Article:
Older private renters are in the midst of a ‘housing emergency’ as unaffordable rent increases stretch budgets to breaking point, says older people’s financial hardship charity Independent Age.

The organisation today launches its new research report, Hidden Renters: The unseen faces of the rising older rental wave, which found that the cost of renting is increasing poverty in later life, with

older private renters three times more likely to live in poverty than homeowners.

Based on in-depth interviews of over 40 older private renters on a low income and polling of more than 1,800 private renters in later life, the report shows that older people are being forced to pay significant increases in rent just to be able to stay in often substandard and sometimes dangerous rented homes.

Dangerous Budget Cuts

Older people usually have a static income and many of those on the lowest income rely on Housing Benefit to pay their rent, so they are especially vulnerable to rent increases.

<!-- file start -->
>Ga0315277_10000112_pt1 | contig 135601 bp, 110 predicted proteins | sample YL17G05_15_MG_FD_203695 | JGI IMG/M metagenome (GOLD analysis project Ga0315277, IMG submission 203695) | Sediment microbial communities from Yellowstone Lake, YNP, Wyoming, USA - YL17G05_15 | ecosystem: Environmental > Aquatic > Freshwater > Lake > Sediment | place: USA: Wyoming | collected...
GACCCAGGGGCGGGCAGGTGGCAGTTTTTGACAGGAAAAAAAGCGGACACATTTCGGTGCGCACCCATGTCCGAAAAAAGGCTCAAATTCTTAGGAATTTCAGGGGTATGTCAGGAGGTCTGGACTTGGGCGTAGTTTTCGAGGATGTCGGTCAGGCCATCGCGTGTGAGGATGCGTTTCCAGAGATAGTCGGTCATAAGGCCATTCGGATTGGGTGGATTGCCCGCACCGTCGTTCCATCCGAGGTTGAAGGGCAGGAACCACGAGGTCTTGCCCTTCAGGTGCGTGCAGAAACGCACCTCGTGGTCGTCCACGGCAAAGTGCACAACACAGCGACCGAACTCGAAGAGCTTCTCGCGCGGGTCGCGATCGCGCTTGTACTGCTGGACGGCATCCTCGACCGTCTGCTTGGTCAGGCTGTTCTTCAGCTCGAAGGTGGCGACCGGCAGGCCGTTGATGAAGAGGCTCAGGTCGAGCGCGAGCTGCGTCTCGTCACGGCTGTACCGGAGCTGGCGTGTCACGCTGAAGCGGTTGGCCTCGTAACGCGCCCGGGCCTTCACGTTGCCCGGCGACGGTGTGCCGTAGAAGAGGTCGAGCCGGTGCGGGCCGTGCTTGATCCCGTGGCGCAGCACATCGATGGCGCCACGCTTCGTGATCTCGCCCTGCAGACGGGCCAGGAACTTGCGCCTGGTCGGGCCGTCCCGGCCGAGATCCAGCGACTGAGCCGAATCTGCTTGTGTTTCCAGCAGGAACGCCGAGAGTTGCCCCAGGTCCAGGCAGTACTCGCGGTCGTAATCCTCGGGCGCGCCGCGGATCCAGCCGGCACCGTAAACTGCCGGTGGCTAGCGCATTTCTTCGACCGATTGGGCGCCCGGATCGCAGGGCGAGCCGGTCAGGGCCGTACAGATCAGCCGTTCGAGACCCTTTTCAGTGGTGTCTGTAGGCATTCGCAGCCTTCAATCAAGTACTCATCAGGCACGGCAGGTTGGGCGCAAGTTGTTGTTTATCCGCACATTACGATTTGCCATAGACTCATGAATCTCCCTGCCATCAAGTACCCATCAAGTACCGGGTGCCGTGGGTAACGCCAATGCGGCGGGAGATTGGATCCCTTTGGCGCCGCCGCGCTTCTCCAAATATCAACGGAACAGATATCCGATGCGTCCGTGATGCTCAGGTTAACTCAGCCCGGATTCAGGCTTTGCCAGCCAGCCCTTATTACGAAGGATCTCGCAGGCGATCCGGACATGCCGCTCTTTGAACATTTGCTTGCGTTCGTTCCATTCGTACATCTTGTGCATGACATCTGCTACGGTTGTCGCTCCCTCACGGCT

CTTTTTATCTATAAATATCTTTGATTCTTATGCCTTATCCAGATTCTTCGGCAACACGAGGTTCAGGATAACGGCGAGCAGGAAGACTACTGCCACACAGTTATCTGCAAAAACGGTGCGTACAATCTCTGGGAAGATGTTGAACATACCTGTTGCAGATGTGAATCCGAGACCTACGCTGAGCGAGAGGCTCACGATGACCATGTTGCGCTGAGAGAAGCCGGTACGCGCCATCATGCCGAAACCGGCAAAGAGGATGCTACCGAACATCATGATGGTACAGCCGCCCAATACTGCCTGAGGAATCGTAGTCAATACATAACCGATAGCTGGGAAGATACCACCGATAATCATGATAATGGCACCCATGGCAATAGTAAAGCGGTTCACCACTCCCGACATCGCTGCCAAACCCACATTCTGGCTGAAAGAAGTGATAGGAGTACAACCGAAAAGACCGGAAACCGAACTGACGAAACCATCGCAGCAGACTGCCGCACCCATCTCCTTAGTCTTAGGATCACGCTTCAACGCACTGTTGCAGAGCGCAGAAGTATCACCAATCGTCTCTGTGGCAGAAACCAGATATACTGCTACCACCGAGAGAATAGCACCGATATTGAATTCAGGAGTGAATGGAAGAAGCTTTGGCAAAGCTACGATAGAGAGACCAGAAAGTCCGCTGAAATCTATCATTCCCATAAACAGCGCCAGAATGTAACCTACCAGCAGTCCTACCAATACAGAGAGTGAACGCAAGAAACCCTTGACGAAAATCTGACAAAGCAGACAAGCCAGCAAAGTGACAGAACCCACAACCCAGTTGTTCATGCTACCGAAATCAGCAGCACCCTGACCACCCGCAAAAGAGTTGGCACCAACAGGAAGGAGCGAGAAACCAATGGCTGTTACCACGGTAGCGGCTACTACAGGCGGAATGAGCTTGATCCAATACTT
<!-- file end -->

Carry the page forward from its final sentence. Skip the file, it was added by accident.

Research for the Hidden Renters report found that:

  • Almost half (45%) of older private renters surveyed have seen a rent rise in the last year
  • Over half of these increases (57%) were between £50 and £200 
  • More than 1 in 5 (22%) of all older private renters in England said that they now cannot comfortably afford their rent

Interviewees talked about skipping meals, avoiding using their heating and not turning on the lights at home so they could afford their rent. Others said they might be forced to move after living years in the same home which can be physically demanding and expensive.